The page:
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New York, October 27, 2000 — Niger authorities have arrested three local journalists for publishing an article on an ongoing border dispute between Niger and neighboring Benin, sources in the capital, Niamey, told CPJ.
Tahirou Glos, editor of the independent Niamey weekly L’Enquêteur, and staff reporter Maiga Soumaina were arrested on October 24 on unspecified charges arising from an article by Soumaina in that day’s edition of the paper. The piece commented on the resumption last week of a decade-old dispute between Niger and Benin over Tete Island, a small landmass in the Niger River that both countries claim.
A third journalist from L’Enquêteur, Salifu Dago, was arrested on October 26 in connection with the same story. Meanwhile, L’Enquêteur failed to appear this week, reportedly for security reasons. Family members who wished to inquire about the welfare of the three detained journalists were denied entrance to the police station where they are being held.
L’Enquêteur earlier reported that Benin had deployed troops on Tete Island to evict residents with Niger citizenship, and alleged that Benin was planning to cut diplomatic relations with Niger.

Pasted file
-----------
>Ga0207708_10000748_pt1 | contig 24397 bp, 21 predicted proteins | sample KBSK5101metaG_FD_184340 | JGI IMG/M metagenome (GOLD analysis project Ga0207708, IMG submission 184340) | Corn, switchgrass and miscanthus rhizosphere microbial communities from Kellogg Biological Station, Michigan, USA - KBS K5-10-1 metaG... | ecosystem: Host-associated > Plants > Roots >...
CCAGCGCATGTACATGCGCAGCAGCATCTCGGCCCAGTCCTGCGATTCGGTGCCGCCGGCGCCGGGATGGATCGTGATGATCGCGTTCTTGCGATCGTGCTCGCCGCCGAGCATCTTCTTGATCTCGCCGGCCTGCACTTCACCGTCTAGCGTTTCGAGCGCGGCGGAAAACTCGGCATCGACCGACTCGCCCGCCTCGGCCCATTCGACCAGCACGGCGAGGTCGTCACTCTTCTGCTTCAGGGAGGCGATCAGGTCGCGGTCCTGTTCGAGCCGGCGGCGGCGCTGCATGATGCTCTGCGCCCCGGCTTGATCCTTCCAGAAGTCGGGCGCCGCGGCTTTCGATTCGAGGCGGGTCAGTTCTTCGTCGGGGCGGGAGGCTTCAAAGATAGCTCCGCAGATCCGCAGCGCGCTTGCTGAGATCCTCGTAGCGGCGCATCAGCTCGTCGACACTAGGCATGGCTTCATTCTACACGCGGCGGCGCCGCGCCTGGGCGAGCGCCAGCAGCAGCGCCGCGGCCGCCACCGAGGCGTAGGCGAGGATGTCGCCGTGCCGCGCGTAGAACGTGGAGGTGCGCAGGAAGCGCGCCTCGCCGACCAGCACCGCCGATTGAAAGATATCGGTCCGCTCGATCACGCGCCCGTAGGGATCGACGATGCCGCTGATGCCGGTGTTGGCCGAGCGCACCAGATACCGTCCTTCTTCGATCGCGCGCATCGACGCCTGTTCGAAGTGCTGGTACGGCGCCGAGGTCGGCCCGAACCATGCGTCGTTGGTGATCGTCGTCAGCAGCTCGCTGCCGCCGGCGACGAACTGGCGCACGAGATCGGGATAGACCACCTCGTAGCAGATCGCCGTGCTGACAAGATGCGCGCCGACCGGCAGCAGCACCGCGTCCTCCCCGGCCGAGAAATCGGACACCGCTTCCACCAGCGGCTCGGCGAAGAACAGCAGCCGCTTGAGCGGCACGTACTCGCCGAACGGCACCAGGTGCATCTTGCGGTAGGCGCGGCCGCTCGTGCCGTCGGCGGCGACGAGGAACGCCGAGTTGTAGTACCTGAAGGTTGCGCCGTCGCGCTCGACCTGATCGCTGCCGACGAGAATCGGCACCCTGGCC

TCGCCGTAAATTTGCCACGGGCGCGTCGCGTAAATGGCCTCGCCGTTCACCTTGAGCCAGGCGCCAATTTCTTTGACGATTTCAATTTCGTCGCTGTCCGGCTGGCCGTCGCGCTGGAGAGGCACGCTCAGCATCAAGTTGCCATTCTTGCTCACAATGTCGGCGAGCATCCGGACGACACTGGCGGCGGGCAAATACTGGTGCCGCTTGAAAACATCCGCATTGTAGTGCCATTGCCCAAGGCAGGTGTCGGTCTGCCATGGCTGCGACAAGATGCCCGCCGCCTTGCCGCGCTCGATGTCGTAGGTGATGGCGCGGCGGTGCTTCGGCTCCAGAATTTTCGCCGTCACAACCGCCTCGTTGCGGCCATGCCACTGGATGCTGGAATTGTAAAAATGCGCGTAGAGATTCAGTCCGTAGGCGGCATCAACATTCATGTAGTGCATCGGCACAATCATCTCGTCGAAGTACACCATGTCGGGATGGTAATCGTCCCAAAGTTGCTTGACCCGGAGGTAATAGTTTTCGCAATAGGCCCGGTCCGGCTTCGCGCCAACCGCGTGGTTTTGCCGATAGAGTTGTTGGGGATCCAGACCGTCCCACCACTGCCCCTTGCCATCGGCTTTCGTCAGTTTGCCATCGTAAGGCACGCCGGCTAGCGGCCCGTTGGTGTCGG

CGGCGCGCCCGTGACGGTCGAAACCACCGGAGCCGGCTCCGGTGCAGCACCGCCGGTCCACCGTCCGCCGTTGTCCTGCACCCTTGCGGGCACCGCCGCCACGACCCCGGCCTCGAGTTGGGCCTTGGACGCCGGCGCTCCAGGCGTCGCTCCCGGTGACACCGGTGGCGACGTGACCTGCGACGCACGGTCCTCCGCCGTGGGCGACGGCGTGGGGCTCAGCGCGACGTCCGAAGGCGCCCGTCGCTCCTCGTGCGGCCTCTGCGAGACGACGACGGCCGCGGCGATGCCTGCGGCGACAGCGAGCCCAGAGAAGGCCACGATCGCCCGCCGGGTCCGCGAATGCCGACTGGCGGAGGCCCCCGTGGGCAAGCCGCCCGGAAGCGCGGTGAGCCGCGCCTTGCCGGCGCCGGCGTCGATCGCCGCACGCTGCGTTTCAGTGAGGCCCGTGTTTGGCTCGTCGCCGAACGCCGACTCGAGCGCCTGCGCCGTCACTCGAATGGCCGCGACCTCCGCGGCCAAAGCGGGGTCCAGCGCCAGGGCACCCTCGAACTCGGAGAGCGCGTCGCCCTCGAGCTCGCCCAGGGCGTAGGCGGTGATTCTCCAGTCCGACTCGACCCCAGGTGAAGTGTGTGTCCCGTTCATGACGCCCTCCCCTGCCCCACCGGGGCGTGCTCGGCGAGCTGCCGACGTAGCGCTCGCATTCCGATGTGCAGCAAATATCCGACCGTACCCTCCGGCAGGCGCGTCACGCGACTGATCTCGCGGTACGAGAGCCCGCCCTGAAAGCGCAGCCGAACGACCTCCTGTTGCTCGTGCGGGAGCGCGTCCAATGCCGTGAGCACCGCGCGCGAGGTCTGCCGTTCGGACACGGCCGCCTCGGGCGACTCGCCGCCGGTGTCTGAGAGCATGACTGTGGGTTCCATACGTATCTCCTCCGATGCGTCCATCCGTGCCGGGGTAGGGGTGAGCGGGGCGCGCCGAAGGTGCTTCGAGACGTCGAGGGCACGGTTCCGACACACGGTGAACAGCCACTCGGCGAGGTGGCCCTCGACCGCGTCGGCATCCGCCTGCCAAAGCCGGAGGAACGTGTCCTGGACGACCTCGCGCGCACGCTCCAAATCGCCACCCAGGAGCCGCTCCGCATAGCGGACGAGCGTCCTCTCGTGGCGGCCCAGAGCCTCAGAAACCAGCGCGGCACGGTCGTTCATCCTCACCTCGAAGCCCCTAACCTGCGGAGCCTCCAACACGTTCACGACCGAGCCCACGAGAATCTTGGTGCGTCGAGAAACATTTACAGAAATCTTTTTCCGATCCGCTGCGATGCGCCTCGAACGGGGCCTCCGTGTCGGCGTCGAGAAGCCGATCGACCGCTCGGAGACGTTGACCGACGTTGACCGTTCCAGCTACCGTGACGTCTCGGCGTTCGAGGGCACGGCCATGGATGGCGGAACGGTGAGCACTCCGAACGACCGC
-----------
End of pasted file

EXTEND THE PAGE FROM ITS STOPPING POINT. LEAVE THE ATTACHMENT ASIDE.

Reacting to the journalists’ arrest in an interview with the BBC, Defense Minister Sabiu Dady Gao accused the paper of “insulting” the two countries and “lying” about their respective positions in the present dispute.
Both Glos and Soumaina remain in detention at the time of writing, despite constitutional guarantees that detention without charge must not exceed 48 hours.
“There is no possible justification for jailing a journalist because of his work,” said CPJ Africa program coordinator Yves Sorokobi. “Society’s right to be informed is compromised when journalists are prevented from reporting on issues of legitimate public concern. We urge Niger authorities to release Glos, Soumaina, and Dago immediately.”